‘Worrying!’ Britons issued alert as ‘guaranteed’ investment returns scam targets many

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The idea of a guaranteed return is likely to entice individuals, particularly in the current climate where monetary growth is hard to come by. However, this could be even more of a reason as to why people may fall victim to scams. Research undertaken by Hargreaves Lansdown showed 79 percent of over 55s asked said they had been approached by a scammer in the previous 12 months, but a point of concern was identifying the scam in the first place. More than one in four said they would not be worried by an offer of a guaranteed return until they were offered 10 percent a year or more. Another one in six said they had no idea what kind of guaranteed returns should ring alarm bells.

While older people were found to be particularly good at identifying common scams compared to their younger counterparts, caution must still be exercised.

This is because scammers are changing their methods quickly and are increasingly using social media to target unwitting victims.

Helen Morrissey, senior pensions and retirement analyst at Hargreaves Lansdown, said: “As we get older, we’re more and more confident we can spot a scam, but one in four people aged 55 and over would still be convinced by a criminal claiming to offer guaranteed returns of 10 percent.

“This is particularly worrying because this age group is most likely to be targeted by pension scammers. 

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“The Pension Schemes Act will help to better protect people from pension scammers, but we need more from the Online Harms Bill too.

“Scam activity has become so widespread that most people have a story about how they’ve been approached. Increased awareness of scams means the tried and tested methods of offering free pension reviews for instance are more likely to attract suspicion, which is good news.”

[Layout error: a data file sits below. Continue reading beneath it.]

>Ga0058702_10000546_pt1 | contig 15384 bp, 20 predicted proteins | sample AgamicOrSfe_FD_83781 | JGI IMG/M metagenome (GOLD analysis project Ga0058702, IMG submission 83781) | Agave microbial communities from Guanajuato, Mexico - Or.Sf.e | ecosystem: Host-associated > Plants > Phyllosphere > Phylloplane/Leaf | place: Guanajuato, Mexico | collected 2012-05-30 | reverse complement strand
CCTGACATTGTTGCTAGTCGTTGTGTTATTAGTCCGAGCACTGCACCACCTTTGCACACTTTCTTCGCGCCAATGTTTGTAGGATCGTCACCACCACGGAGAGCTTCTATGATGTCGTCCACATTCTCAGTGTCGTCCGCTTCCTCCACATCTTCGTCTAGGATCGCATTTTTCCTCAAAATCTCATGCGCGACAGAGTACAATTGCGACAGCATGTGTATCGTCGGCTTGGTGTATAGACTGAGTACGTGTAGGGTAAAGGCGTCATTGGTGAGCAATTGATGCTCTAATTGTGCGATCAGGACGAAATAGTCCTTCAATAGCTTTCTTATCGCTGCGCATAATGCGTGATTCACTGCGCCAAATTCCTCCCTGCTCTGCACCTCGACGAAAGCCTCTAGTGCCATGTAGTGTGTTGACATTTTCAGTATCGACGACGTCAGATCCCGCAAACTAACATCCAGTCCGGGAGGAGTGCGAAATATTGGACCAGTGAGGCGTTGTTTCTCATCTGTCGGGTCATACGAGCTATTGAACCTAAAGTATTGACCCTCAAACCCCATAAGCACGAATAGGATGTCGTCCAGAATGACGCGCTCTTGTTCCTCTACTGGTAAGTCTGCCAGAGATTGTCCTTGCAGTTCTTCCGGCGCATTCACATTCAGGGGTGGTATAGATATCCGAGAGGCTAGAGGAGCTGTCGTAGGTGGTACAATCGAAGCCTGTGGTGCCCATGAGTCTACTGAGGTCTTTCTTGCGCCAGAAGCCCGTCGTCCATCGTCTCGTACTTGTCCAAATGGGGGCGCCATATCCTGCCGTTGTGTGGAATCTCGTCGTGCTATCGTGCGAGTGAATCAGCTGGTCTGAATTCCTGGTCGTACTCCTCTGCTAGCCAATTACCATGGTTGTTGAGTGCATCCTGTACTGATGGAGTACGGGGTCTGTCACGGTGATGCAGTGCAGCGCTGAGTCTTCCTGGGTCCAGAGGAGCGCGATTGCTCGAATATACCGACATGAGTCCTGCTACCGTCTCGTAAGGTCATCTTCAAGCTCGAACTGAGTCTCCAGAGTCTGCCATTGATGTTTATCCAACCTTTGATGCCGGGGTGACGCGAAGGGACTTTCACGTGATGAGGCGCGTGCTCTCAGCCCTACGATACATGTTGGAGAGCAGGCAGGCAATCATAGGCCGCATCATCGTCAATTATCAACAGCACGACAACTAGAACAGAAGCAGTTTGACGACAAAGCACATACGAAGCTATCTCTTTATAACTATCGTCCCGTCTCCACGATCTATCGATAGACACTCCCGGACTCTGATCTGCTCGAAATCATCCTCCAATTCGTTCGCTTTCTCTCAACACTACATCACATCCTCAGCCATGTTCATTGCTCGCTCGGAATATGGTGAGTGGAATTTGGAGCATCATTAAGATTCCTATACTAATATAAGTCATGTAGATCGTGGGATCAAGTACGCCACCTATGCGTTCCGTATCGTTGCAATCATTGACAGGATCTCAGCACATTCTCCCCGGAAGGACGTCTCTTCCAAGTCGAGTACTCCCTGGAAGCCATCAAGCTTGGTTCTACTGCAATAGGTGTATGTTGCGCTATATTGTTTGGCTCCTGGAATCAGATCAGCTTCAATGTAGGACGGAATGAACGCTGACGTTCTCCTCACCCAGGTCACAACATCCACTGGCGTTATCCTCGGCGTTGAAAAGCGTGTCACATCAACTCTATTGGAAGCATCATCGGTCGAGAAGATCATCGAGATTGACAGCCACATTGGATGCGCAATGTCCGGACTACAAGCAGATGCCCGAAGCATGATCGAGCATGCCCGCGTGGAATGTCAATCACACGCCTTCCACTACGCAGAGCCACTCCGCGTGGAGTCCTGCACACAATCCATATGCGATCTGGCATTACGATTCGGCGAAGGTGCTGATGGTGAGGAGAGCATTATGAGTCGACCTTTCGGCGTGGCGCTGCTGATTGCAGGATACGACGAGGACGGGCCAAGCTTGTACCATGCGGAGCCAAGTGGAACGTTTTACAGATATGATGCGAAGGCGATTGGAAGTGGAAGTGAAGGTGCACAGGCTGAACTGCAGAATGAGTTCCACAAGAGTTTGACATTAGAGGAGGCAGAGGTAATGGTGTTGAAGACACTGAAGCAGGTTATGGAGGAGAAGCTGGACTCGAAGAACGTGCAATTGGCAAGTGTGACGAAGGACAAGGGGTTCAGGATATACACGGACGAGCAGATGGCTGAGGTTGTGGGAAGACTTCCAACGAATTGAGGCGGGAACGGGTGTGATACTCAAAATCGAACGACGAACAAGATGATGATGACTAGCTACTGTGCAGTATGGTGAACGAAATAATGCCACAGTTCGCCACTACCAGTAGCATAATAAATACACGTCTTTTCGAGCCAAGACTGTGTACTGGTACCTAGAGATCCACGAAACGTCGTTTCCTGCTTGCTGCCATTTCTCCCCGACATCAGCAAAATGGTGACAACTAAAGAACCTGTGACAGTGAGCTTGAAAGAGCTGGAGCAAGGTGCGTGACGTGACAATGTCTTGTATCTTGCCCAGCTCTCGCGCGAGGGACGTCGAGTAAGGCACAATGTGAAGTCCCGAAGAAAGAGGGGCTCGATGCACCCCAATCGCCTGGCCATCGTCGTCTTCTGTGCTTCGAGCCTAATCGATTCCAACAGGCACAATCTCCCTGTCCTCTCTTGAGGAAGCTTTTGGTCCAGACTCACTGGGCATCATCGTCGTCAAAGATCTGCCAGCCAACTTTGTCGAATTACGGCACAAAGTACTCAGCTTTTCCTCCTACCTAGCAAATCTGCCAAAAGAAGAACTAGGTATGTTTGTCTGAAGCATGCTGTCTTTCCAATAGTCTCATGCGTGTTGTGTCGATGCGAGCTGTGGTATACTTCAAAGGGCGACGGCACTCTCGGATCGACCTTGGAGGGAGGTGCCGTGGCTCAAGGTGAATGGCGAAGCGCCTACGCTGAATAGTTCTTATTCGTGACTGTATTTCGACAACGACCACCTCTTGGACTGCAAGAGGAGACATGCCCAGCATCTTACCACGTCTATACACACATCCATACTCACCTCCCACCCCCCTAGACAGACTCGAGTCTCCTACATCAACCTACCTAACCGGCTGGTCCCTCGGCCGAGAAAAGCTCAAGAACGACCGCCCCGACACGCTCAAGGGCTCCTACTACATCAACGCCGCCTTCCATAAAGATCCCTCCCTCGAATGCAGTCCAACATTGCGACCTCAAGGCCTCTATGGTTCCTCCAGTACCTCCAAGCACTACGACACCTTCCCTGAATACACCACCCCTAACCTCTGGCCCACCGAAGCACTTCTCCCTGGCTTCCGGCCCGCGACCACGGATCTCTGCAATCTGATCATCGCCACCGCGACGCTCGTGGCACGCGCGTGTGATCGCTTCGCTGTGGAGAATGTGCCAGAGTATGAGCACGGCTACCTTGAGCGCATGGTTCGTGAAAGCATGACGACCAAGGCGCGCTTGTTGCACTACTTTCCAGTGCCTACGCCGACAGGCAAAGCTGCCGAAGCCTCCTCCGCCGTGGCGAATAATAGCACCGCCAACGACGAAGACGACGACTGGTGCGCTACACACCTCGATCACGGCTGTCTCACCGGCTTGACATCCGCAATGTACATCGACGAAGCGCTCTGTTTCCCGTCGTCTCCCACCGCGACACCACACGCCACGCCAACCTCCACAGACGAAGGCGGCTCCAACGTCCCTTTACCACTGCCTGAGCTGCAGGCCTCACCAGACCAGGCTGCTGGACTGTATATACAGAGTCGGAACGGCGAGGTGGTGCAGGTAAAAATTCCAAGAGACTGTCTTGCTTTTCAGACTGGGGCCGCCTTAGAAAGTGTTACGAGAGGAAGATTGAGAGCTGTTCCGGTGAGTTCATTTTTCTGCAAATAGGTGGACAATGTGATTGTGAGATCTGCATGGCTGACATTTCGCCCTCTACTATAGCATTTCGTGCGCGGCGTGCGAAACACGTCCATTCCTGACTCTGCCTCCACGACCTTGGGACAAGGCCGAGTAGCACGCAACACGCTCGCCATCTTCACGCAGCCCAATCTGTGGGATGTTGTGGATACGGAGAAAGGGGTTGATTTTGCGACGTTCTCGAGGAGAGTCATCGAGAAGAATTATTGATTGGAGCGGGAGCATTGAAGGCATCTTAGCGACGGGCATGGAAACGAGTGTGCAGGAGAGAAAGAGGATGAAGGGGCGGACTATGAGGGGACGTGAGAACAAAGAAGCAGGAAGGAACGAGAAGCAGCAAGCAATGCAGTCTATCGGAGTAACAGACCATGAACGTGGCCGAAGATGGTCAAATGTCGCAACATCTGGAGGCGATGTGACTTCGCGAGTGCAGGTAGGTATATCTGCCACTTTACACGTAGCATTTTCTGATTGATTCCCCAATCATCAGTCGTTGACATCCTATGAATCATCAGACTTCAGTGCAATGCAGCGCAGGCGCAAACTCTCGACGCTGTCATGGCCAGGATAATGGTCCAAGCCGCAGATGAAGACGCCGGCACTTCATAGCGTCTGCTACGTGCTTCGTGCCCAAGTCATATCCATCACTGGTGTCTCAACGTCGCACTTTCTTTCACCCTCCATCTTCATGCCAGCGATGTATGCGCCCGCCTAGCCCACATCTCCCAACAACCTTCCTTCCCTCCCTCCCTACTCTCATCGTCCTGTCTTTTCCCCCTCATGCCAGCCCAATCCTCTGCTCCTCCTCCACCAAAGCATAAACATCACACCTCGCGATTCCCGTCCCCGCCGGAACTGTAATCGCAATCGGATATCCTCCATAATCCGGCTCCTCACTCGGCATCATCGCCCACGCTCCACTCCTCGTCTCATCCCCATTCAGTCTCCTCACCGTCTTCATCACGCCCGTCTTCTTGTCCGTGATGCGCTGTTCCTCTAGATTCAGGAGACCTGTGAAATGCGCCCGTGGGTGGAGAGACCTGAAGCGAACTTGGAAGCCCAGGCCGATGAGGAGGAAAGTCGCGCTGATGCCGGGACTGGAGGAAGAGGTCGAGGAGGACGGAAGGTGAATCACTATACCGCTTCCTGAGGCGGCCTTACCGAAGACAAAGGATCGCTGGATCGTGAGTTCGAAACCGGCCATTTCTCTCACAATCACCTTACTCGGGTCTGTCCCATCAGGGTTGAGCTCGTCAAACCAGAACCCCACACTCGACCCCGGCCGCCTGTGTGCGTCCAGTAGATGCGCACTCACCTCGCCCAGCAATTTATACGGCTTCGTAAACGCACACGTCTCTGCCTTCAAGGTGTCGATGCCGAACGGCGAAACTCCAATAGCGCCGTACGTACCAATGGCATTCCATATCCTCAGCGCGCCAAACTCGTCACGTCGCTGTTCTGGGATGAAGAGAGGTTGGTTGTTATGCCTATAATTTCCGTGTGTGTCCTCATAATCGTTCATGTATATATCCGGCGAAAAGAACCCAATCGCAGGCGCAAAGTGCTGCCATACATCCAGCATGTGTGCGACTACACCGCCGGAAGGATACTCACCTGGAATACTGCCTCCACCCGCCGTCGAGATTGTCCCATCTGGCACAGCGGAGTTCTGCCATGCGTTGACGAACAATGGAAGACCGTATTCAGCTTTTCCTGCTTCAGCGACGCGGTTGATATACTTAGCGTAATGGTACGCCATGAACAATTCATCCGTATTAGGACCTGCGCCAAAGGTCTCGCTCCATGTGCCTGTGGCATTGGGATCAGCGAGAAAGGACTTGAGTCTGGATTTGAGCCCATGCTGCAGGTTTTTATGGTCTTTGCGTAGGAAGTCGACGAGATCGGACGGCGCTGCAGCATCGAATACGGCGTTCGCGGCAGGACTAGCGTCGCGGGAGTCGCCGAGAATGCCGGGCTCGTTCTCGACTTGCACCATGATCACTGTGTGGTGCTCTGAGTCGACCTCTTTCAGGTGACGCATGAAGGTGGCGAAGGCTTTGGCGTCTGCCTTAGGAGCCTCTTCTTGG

However, Ms Morrissey took particular pains to urge Britons to stay alert to more sophisticated scams, such as those which involve the offer of guaranteed returns.

She said that while most people are aware of the fact that if something sounds too good to be true, then it probably is, many are unaware of the particular instances they should be treating with suspicion.

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Guaranteed returns should always be thought about carefully and kept at a distance, especially if it is promising to return more than cash savings.

This is why many Britons who hold pensions are being encouraged to take more time to consider what values they actually hold.

Getting to know one’s pension, Ms Morrissey stressed, alongside inherent risks in investments and potential growth can help individuals be alert to the steps they should be taking, and offers which sound implausible.

It helps to be able to compare one’s savings and the amount they actually have to the supposed offer which is on the table.

Ms Morrissey concluded: “Scammers also adapt to exploit any vulnerability, so we need to know about newer scams, so we can keep our pensions safe. 

“Criminals are now more likely to target people through social media and online advertising. We would like to see more done to make people aware of the potential dangers of being approached in this way.”

There are, however, a number of ways in which Britons can protect themselves from falling victim to a scam, and certain warning signs they should always be aware of.

The first relates to contact which is received out of the blue, which should always be treated with suspicion. In terms of investment offers, Britons should always be wary of a promise of high returns.

Ms Morrissey also warned Britons never to be pressured into making a quick decision on a financial matter. This is because scammers do not want individuals to have any time to think about the offer and its legitimacy. Any reputable provider will always provide Britons with the time to think about the matter.

Scammers are also very good at cloning emails and websites in order to appear as if they are from a legitimate provider. However, there are ways to try to check and do one’s due diligence. 

Britons can check things such as email addresses for spelling errors or strange formats, which can often be sure fire signs a scam is taking place.

In addition, Ms Morrissey also highlighted looking for a company address rather than a PO Box which can also help to determine legitimacy.

Finally, individuals should never be afraid to cut off contact, even if the scammer comes across as charming, pressuring or convincing. This could be as simple as putting the phone down, or stopping email communications with the supposed company. 

Express.co.uk has contacted the Department for Culture, Media and Sport for comment. 



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